Tired of auto warranty robocalls? Here’s what you can do to stop them.

'Money it's Personal': Tips to avoid falling victim to robocalls
'Money it's Personal': Tips to avoid falling victim to robocalls

SAN ANTONIO – Are you tired of constantly getting auto warranty robocalls at all hours of the day? You’re not alone.

These types of calls may seem legitimate and may even come from your area code. But the Federal Trade Commission is warning the public about these annoying robocalls and offering tips to avoid falling victim to their scams.

Let’s identify what these types of robocalls are like:

You’ll usually receive a call containing a recorded message about your vehicle’s warranty coverage.

The recording may also mention the caller has tried contacting you via mail, or that they’ll close out your vehicle’s warranty file if you don’t extend it now.

The caller will then usually prompt you to press a number for a representative or a different key to opt-out of future calls.

But before you pick up the phone, the FTC says these types of calls are illegal and likely a scam.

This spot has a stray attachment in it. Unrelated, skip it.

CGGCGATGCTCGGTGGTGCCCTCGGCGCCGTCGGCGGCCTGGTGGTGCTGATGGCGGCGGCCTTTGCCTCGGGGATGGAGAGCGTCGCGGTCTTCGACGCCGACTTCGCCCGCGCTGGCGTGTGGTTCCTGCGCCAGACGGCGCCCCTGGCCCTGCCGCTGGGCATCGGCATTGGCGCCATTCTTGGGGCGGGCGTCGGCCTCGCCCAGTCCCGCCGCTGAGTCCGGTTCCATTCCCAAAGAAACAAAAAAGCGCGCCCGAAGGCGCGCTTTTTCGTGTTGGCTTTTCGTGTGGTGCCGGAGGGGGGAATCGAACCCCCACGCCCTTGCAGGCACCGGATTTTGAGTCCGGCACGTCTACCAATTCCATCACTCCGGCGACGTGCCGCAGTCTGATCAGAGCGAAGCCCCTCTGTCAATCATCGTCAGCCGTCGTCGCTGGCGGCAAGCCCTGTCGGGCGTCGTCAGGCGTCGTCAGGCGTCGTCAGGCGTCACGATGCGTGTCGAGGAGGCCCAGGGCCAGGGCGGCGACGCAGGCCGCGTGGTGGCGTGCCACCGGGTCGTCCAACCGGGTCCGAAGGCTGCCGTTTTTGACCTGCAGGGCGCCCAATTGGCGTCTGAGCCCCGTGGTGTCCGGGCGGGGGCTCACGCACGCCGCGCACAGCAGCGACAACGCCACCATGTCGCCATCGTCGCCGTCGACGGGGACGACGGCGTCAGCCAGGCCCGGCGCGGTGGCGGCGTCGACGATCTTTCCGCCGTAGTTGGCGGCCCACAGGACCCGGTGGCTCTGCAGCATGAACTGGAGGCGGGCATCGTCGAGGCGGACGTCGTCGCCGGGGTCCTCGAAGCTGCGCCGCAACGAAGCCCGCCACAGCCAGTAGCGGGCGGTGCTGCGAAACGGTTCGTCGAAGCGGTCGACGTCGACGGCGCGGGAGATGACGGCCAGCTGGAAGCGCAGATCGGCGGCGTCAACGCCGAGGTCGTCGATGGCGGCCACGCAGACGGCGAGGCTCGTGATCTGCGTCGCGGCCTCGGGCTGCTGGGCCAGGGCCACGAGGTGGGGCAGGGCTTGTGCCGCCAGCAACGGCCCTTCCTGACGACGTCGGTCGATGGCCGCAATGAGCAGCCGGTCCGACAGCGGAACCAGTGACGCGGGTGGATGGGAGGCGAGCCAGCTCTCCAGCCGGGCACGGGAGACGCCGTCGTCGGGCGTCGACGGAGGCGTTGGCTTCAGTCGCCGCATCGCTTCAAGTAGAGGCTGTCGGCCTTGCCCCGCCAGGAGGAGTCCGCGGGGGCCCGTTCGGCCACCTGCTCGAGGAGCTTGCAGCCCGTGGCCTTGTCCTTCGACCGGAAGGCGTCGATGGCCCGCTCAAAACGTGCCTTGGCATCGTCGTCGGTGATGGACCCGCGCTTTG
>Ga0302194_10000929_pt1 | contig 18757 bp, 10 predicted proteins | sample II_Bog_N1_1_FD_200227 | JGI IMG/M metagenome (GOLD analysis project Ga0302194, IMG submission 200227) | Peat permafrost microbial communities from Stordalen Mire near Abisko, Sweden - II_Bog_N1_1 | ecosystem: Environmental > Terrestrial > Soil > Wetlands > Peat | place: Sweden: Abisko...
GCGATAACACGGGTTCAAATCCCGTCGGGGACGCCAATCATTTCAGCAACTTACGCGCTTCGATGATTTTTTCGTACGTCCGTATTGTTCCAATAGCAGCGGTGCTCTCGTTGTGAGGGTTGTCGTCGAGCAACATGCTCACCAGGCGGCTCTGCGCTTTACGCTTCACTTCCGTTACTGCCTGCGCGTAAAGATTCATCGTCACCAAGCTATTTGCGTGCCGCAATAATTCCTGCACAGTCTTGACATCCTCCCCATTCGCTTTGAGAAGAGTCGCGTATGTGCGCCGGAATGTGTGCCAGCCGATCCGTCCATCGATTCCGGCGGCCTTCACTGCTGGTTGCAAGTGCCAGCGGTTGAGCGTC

The commission says the robocalls are not associated with your car dealership or manufacturer.

What these callers are trying to sell you is a service contract that could cost you hundreds, if not thousands, of dollars. The FTC says if you give up your money, you may find yourself out of luck since restrictions in the fine print won’t cover the problems with your car.

The FTC recommends the following to avoid auto warranty robocalls:

  • First, just hang up or don’t engage when a company reaches you with a robocall.
  • Next, consider using an app or device to block unwanted calls. You can also contact your carrier to see if they offer that service.
  • Finally, report the robocall by visiting Donotcall.Gov.

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